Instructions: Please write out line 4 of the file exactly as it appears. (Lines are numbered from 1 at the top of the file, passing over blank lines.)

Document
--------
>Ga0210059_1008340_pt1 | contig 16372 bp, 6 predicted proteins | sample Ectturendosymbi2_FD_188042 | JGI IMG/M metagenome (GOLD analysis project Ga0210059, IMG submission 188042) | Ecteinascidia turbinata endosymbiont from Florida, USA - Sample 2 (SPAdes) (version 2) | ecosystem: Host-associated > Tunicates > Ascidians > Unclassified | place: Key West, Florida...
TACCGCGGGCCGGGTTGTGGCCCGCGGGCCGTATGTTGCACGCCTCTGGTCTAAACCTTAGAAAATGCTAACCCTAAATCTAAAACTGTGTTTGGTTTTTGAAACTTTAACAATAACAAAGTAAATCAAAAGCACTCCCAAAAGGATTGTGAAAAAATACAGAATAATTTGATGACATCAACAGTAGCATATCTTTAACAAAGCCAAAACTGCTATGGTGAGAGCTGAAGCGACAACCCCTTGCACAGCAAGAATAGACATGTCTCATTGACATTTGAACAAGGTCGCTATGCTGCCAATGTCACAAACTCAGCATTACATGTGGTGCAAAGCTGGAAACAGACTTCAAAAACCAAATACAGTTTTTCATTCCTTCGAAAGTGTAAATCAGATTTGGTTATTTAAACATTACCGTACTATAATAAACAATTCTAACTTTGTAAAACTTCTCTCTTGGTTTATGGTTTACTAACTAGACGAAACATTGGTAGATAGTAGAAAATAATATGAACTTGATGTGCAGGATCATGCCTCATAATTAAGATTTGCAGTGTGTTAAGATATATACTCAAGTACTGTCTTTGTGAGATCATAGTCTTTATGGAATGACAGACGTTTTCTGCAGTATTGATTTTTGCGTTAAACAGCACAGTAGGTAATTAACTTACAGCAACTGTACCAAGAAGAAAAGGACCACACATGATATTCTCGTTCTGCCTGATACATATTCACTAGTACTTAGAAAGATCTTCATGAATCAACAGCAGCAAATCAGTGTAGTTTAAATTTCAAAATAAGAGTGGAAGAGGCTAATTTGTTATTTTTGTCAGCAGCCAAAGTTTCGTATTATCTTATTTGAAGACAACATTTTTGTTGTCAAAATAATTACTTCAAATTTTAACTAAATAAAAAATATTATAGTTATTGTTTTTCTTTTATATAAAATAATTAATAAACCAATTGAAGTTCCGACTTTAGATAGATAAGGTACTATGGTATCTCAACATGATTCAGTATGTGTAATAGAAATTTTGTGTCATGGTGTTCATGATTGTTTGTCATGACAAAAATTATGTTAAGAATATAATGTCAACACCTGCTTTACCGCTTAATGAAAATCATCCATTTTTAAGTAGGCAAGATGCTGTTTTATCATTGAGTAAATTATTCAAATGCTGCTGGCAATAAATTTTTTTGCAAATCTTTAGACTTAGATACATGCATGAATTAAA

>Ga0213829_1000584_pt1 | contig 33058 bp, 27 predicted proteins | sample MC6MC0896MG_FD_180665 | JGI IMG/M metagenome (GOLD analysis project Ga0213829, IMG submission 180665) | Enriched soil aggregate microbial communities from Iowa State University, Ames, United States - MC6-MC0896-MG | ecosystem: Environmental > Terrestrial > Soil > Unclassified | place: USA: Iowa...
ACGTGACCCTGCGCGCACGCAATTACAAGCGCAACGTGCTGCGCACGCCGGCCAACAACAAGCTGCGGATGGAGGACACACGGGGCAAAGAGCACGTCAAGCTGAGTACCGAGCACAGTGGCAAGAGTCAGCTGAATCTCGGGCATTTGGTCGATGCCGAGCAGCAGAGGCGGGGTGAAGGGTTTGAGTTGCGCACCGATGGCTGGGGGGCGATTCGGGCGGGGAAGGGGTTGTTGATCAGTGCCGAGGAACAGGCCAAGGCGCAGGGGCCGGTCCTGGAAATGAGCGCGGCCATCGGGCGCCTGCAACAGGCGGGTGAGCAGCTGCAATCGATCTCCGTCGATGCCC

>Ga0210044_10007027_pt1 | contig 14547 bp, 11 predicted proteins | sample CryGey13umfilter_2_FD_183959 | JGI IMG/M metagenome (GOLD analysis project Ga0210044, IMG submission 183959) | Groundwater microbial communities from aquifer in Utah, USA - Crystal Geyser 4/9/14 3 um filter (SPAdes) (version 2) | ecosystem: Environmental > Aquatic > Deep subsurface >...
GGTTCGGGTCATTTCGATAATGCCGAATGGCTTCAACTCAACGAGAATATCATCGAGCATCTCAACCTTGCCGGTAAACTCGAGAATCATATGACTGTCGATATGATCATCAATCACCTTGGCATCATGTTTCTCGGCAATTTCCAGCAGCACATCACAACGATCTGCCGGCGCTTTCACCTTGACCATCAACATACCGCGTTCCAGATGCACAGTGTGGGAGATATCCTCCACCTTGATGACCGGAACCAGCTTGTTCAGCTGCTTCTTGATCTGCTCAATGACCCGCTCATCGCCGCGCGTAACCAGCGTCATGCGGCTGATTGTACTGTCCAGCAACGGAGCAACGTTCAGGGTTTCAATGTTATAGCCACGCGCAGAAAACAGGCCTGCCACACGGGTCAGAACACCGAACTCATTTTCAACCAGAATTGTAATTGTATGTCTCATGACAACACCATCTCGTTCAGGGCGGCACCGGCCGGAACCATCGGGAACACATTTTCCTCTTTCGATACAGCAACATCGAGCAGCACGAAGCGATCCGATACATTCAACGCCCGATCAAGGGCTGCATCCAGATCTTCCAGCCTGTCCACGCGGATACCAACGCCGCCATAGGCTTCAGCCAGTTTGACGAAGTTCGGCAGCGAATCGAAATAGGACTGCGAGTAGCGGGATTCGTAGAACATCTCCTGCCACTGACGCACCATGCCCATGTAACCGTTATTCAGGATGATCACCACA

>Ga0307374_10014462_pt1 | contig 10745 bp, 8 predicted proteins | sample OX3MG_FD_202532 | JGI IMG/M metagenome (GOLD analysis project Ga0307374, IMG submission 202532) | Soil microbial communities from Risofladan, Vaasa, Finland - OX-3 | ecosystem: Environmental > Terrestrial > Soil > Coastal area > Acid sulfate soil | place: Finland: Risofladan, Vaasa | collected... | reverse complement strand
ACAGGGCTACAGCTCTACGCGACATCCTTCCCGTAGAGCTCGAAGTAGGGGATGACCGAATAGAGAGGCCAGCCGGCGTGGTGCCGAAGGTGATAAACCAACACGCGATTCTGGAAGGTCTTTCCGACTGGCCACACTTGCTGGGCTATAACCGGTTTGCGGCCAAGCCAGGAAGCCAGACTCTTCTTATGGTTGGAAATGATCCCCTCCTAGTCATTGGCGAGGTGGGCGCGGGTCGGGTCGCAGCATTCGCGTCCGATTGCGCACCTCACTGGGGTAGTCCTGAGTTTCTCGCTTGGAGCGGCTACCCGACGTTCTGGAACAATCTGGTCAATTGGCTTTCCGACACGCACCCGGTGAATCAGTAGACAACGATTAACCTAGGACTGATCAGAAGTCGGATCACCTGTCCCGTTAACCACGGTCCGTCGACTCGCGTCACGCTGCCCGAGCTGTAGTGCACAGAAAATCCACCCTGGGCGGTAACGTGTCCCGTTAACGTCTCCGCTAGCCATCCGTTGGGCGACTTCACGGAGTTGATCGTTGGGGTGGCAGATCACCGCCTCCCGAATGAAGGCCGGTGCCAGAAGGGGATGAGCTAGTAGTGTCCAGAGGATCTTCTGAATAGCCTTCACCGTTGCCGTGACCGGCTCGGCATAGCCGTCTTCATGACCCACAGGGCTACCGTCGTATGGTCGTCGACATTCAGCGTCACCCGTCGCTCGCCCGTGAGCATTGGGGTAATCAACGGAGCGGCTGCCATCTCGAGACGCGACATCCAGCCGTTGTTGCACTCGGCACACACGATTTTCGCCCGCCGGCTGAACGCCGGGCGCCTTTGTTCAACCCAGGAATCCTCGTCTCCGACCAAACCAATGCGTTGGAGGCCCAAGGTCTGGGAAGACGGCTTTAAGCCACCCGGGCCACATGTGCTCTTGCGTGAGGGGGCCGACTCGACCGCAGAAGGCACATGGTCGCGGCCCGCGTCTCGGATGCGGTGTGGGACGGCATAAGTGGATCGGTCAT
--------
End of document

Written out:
ACGTGACCCTGCGCGCACGCAATTACAAGCGCAACGTGCTGCGCACGCCGGCCAACAACAAGCTGCGGATGGAGGACACACGGGGCAAAGAGCACGTCAAGCTGAGTACCGAGCACAGTGGCAAGAGTCAGCTGAATCTCGGGCATTTGGTCGATGCCGAGCAGCAGAGGCGGGGTGAAGGGTTTGAGTTGCGCACCGATGGCTGGGGGGCGATTCGGGCGGGGAAGGGGTTGTTGATCAGTGCCGAGGAACAGGCCAAGGCGCAGGGGCCGGTCCTGGAAATGAGCGCGGCCATCGGGCGCCTGCAACAGGCGGGTGAGCAGCTGCAATCGATCTCCGTCGATGCCC